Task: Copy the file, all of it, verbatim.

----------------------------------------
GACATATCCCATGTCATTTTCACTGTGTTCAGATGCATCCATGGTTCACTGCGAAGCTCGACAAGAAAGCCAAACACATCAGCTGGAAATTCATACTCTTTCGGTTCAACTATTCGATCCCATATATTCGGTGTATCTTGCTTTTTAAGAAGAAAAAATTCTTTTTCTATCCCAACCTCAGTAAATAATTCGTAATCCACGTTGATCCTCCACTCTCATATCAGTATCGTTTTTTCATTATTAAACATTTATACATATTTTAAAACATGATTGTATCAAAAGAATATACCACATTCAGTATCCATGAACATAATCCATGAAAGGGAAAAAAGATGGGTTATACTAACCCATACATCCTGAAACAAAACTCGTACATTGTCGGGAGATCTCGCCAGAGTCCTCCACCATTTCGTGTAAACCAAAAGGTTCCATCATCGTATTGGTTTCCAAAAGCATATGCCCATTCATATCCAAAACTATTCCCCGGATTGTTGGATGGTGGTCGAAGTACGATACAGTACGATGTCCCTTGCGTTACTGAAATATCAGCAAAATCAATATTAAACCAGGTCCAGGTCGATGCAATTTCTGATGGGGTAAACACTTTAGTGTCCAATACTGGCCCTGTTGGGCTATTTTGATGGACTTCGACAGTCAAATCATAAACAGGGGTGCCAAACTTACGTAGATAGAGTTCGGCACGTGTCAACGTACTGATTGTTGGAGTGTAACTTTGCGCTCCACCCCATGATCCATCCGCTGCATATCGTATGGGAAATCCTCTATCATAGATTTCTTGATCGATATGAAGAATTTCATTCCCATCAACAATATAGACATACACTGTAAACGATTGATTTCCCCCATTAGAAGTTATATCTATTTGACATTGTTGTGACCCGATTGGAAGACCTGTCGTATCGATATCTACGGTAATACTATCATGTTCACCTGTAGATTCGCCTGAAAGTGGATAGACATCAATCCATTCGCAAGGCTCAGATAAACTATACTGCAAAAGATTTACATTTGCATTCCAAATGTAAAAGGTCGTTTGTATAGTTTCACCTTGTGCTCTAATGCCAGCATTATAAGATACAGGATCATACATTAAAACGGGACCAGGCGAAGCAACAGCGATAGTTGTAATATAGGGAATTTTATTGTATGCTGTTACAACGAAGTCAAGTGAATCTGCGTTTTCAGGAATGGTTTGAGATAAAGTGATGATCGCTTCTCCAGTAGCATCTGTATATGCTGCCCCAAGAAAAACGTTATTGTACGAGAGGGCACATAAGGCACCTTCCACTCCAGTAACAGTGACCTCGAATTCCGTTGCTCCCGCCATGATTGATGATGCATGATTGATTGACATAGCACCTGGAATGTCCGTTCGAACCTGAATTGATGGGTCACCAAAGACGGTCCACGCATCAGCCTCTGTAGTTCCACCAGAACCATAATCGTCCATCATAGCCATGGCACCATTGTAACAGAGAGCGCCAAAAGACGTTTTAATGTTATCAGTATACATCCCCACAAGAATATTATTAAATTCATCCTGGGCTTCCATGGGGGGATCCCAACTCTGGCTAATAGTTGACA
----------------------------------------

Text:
GACATATCCCATGTCATTTTCACTGTGTTCAGATGCATCCATGGTTCACTGCGAAGCTCGACAAGAAAGCCAAACACATCAGCTGGAAATTCATACTCTTTCGGTTCAACTATTCGATCCCATATATTCGGTGTATCTTGCTTTTTAAGAAGAAAAAATTCTTTTTCTATCCCAACCTCAGTAAATAATTCGTAATCCACGTTGATCCTCCACTCTCATATCAGTATCGTTTTTTCATTATTAAACATTTATACATATTTTAAAACATGATTGTATCAAAAGAATATACCACATTCAGTATCCATGAACATAATCCATGAAAGGGAAAAAAGATGGGTTATACTAACCCATACATCCTGAAACAAAACTCGTACATTGTCGGGAGATCTCGCCAGAGTCCTCCACCATTTCGTGTAAACCAAAAGGTTCCATCATCGTATTGGTTTCCAAAAGCATATGCCCATTCATATCCAAAACTATTCCCCGGATTGTTGGATGGTGGTCGAAGTACGATACAGTACGATGTCCCTTGCGTTACTGAAATATCAGCAAAATCAATATTAAACCAGGTCCAGGTCGATGCAATTTCTGATGGGGTAAACACTTTAGTGTCCAATACTGGCCCTGTTGGGCTATTTTGATGGACTTCGACAGTCAAATCATAAACAGGGGTGCCAAACTTACGTAGATAGAGTTCGGCACGTGTCAACGTACTGATTGTTGGAGTGTAACTTTGCGCTCCACCCCATGATCCATCCGCTGCATATCGTATGGGAAATCCTCTATCATAGATTTCTTGATCGATATGAAGAATTTCATTCCCATCAACAATATAGACATACACTGTAAACGATTGATTTCCCCCATTAGAAGTTATATCTATTTGACATTGTTGTGACCCGATTGGAAGACCTGTCGTATCGATATCTACGGTAATACTATCATGTTCACCTGTAGATTCGCCTGAAAGTGGATAGACATCAATCCATTCGCAAGGCTCAGATAAACTATACTGCAAAAGATTTACATTTGCATTCCAAATGTAAAAGGTCGTTTGTATAGTTTCACCTTGTGCTCTAATGCCAGCATTATAAGATACAGGATCATACATTAAAACGGGACCAGGCGAAGCAACAGCGATAGTTGTAATATAGGGAATTTTATTGTATGCTGTTACAACGAAGTCAAGTGAATCTGCGTTTTCAGGAATGGTTTGAGATAAAGTGATGATCGCTTCTCCAGTAGCATCTGTATATGCTGCCCCAAGAAAAACGTTATTGTACGAGAGGGCACATAAGGCACCTTCCACTCCAGTAACAGTGACCTCGAATTCCGTTGCTCCCGCCATGATTGATGATGCATGATTGATTGACATAGCACCTGGAATGTCCGTTCGAACCTGAATTGATGGGTCACCAAAGACGGTCCACGCATCAGCCTCTGTAGTTCCACCAGAACCATAATCGTCCATCATAGCCATGGCACCATTGTAACAGAGAGCGCCAAAAGACGTTTTAATGTTATCAGTATACATCCCCACAAGAATATTATTAAATTCATCCTGGGCTTCCATGGGGGGATCCCAACTCTGGCTAATAGTTGACA